The hot topic in Congress this month has been all about science, technology, engineering and mathematics (STEM) visas. Last Thursday, despite rigorous support from top universities and companies across the U.S., a version of the STEM bill (H.R. 6429) introduced by Congressman Lamar Smith (R- Texas) failed to pass the U.S. House of Representatives.
The STEM Jobs Act of 2012 would have authorized 55,000 permanent resident visas for post-graduate STEM degree holders, conditioned on a labor certification sponsored by an employer to work for five years. The biggest hurdle for the STEM Jobs Act of 2012 and the point of contention between political factions was not the allocation of visas for STEM graduates, but the method for allocating those visas. The STEM Jobs Act of 2012 would have eliminated the 55,000 visas currently allocated for the Diversity Lottery, which proponents claim is the only means by which immigrants from certain countries can qualify for a permanent visa. Others argue that immigration levels should not be a zero-sum game.
In the same vein, U.S. Senator John Cornyn (R-TX) introduced a very similar STEM bill, the STAR Act of 2012 (S.3185) in the Senate earlier this May, which also sought to eliminate the Diversity Lottery and reallocate those visas for STEM graduates instead. The bill is still pending review. Two additional STEM bills have also been introduced but do not seek to eliminate the Diversity Lottery.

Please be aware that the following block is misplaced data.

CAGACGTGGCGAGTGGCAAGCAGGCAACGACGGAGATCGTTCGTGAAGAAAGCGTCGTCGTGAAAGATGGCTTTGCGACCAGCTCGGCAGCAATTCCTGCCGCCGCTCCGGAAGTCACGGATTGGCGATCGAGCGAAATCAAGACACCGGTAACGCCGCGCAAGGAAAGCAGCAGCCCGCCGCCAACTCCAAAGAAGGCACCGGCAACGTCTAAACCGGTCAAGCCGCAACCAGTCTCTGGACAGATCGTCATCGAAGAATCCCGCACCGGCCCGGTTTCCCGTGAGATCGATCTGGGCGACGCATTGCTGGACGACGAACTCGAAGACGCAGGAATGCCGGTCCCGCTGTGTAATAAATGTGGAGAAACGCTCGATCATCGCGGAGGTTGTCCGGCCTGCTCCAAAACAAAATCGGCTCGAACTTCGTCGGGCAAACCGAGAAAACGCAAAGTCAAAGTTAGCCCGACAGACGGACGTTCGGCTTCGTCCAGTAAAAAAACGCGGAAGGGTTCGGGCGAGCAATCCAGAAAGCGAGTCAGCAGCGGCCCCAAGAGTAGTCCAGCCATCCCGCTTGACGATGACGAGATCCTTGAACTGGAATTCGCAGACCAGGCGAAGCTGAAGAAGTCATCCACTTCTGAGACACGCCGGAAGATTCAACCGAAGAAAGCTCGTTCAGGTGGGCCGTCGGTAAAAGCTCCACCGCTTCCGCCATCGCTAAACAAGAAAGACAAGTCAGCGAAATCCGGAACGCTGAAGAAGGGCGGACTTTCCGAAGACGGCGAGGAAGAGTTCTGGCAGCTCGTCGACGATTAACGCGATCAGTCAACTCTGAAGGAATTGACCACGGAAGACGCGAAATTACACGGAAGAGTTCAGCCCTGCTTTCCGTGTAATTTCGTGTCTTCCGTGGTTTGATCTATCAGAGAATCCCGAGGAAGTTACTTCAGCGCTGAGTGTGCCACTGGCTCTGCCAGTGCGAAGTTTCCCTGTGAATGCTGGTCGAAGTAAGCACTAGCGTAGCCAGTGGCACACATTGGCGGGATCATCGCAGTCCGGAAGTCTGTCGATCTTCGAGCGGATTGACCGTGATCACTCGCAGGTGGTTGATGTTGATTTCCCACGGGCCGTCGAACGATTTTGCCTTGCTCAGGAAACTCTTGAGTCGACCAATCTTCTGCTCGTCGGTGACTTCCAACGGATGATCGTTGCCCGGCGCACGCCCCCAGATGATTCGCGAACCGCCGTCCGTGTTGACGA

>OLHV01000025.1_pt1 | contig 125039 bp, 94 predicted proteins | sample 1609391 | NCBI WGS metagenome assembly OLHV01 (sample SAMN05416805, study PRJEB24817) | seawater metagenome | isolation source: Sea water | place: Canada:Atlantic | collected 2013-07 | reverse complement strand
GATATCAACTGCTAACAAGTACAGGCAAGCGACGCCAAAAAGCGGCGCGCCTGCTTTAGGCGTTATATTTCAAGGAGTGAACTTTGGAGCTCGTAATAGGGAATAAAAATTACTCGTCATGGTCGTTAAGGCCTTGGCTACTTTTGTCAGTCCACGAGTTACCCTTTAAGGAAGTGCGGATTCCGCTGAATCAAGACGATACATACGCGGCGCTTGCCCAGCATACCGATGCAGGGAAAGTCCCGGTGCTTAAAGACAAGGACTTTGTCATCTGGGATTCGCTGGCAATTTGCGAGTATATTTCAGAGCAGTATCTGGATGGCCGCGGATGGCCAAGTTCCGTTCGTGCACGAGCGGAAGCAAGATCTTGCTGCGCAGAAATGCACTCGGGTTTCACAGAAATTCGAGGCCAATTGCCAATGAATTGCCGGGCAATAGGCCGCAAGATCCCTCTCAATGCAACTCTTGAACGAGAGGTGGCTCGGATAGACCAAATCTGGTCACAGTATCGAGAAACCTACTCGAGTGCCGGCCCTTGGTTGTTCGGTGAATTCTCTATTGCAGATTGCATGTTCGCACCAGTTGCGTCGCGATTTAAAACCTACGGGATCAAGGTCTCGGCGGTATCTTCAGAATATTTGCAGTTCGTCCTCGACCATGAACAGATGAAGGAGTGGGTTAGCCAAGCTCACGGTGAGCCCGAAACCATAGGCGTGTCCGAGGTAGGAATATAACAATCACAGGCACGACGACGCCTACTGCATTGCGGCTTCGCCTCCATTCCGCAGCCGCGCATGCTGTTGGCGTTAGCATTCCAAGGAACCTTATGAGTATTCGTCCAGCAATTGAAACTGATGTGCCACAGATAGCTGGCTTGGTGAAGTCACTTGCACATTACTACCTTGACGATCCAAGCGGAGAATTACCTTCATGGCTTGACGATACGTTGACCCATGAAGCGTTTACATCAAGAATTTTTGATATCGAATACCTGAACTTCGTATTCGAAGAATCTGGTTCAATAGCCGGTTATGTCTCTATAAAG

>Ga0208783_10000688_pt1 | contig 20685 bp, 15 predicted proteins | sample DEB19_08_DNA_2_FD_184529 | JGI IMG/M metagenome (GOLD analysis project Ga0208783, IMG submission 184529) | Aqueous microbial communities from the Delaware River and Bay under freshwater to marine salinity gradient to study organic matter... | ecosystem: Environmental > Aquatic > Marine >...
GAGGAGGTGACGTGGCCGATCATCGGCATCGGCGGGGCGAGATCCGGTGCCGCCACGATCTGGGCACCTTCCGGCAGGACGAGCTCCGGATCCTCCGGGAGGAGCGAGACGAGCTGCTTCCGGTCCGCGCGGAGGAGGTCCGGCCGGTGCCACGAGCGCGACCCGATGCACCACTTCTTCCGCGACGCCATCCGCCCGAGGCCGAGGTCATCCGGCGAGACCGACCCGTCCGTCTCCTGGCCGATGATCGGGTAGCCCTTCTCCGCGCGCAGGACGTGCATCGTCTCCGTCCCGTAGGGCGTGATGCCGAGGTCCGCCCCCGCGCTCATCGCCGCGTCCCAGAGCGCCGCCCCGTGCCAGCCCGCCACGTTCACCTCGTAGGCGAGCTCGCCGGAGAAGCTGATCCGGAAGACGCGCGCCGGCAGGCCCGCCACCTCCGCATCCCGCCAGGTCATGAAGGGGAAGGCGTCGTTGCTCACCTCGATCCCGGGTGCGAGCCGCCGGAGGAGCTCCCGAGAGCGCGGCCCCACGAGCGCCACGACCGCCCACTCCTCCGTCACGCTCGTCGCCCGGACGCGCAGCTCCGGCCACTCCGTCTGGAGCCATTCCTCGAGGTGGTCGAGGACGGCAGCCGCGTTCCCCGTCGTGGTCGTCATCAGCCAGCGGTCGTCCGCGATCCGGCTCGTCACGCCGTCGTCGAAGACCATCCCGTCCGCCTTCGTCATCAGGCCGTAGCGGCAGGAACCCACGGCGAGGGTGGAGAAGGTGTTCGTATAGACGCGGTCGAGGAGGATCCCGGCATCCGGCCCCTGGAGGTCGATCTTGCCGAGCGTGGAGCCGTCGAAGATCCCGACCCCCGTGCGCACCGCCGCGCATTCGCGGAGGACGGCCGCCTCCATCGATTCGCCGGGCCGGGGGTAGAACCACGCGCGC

Attracting the Best and Brightest Act of 2012, (H.R. 6412) introduced this month by U.S. Representative Zoe Lofgren (D-CA) is a similar STEM bill that allocates 50,000 visas dedicated to STEM graduates by amending the Immigration and Nationality Act. The same week, U.S. Senator Charles Schumer (D-NY) introduced his own version of a STEM bill (S.3553). The BRAINS Act, which is very similar to Rep. Lofgren’s bill, allocates 55,000 visas.
The reality, by the looks of things, is that some version of a STEM bill will be passed in the near future (relatively speaking). For business immigration practitioners, are you ready? How should you prepare for this revised employment category once a bill is passed by both houses and enacted into law? The good news is that all versions of a STEM bill currently awaiting Congressional review require a test of the labor market by the sponsoring U.S. employer. For immigration practitioners who regularly prepare PERM applications, this will be somewhat familiar. However, there are steps practitioners should consider in anticipation of this category (if and when it becomes law). A bit of planning in advance can be a great way to demonstrate to clients the value of your counsel:
If a STEM bill passed this congressional session, would your organization be ready to answer client questions? What other issues or challenges do you anticipate the passage of a STEM bill would bring? We’d love to hear from you. Please send us your comments, feedback, or subscribe to the Case Management Guru Blog.
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